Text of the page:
“When I think about the Black Future, I imagine a time where the values, contributions, and lifestyles of Black folks are honored and amplified,” Bostock continued. “As I reflect on Black-led social movements that have paved the way for our present and future to exist, it has not been about overtaking but making space. Carving out liberatory spaces where Africanist principles such as community, self-determination, and collective reliance can be at the forefront. These are concepts that we can all embrace, regardless of race, that will lead us to less oppression. This festival is about sharing the beauty and power of Blackness and cultivating a new generation who can move us towards an Afro-future. A future where Blackness is embraced as the change-making force it has always been.”

Additionally, New York International Children’s Film Festival (NYICFF) will be at BCM to showcase an exclusive collection of family-friendly, award-winning short films. These films feature historically underrepresented communities and stories that foster curiosity and empathy.

Daily programs will be replicated twice each day of the festival, in the morning and again in the afternoon (10 am–1 pm and 2 pm–5 pm). Visit www.brooklynkids.org/black-future-festival to view the program schedule for each day.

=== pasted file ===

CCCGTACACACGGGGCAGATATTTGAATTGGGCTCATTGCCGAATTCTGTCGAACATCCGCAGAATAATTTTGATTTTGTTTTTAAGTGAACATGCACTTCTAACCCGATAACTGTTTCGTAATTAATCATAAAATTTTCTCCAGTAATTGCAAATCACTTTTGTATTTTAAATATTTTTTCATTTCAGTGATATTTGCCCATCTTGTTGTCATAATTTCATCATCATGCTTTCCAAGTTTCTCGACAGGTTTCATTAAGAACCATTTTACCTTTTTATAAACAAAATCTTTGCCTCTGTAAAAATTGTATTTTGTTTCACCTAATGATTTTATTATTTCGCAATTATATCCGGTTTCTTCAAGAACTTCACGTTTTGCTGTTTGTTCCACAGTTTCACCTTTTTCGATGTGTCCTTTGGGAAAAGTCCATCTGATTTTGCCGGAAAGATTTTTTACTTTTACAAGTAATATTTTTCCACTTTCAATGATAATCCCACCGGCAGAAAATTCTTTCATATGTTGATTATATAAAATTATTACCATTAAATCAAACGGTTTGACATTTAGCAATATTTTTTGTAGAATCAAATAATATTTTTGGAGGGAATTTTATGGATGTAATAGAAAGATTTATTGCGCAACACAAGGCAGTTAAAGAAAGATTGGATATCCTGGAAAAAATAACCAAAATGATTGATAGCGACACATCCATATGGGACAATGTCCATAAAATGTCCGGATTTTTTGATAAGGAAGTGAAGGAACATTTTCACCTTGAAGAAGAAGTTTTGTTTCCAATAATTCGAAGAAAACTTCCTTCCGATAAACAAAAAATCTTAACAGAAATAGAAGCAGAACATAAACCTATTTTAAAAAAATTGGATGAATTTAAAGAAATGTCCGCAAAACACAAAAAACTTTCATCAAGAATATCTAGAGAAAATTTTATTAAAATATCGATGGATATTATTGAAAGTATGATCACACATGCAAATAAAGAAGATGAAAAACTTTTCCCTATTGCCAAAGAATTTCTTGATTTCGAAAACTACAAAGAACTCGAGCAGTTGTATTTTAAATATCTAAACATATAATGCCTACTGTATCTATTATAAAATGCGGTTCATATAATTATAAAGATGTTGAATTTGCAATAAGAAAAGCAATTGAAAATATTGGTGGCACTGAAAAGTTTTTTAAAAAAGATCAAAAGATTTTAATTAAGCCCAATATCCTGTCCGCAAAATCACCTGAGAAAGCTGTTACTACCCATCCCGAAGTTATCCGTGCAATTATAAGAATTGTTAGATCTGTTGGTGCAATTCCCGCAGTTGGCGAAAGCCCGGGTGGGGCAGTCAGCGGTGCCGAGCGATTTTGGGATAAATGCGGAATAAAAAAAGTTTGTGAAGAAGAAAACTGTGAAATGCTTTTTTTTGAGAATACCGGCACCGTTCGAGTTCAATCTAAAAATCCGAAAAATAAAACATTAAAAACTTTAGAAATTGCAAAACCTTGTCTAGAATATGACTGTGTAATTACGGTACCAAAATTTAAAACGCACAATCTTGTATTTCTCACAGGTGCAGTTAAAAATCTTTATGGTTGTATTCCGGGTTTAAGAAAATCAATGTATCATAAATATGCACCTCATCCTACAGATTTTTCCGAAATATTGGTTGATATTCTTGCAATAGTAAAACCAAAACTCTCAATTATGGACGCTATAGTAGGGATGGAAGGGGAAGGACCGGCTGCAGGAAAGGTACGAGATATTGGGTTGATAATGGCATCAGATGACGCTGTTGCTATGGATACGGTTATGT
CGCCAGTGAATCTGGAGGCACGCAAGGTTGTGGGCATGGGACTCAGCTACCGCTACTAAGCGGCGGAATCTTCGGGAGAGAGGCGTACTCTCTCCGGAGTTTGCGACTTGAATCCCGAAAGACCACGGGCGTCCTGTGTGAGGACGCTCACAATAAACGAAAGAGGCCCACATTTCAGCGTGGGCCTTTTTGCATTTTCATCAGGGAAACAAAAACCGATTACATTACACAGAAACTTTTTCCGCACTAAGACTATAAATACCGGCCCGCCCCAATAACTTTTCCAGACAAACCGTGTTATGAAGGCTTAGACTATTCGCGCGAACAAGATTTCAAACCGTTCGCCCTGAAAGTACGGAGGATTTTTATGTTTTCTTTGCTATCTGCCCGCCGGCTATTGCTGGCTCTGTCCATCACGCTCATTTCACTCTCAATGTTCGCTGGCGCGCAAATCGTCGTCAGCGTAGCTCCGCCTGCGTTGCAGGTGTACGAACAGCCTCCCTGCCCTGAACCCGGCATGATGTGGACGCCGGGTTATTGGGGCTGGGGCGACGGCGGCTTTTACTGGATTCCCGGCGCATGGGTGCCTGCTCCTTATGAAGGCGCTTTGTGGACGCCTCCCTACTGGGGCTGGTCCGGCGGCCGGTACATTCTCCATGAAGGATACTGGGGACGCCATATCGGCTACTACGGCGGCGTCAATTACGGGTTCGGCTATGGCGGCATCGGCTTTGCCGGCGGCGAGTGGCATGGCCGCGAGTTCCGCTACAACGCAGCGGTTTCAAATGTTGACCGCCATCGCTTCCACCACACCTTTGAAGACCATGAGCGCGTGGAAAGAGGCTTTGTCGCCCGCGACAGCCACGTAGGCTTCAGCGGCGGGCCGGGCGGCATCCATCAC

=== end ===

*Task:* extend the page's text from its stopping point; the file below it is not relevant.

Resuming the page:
PROGRAMS

Portals: Doors to the Black Past and Future

This multidisciplinary dance performance looks at everyday items in our lives that serve as portals to the Black past, present, and Afro-future. KJB Works transports us across time and space using her Sankofa process, inspired by the Ghanaian Akan term for “looking back to move forward.” Performed by Kendra J. Bostock, Brittany Grier, J’Nae Simmons, and Kimani Fowlin.

2/24, 2/25 at 11 am–11:45 am and 2:30 pm–3:15 pm

 

Build Your World with Fabric

Did you know there’s a bit of an artist in all of us? Let’s make cultural masks using materials like cowrie shells, yarn, pipe cleaners, tape, raffia, and construction paper. Creative minds are working hands! Led by Ramona Kearns.

2/22 at 11 am– 1:45 pm

2/23 at 12:15 pm–1 pm

 

Remembering and Transforming: Storytelling

Journey with us as we tell stories of the past, present, and future. We will listen to stories of Bed-Stuy and remember ancestors who created a path with their legacy. Together we will bring our stories to life and create movement for the journey ahead. Move to the music and create a collective poem. Led by Wema Ragophala.

2/22 at 12:15 pm – 1 pm

2/25 at 4 pm–4:45 pm

 

Afrofuturistic Comic Covers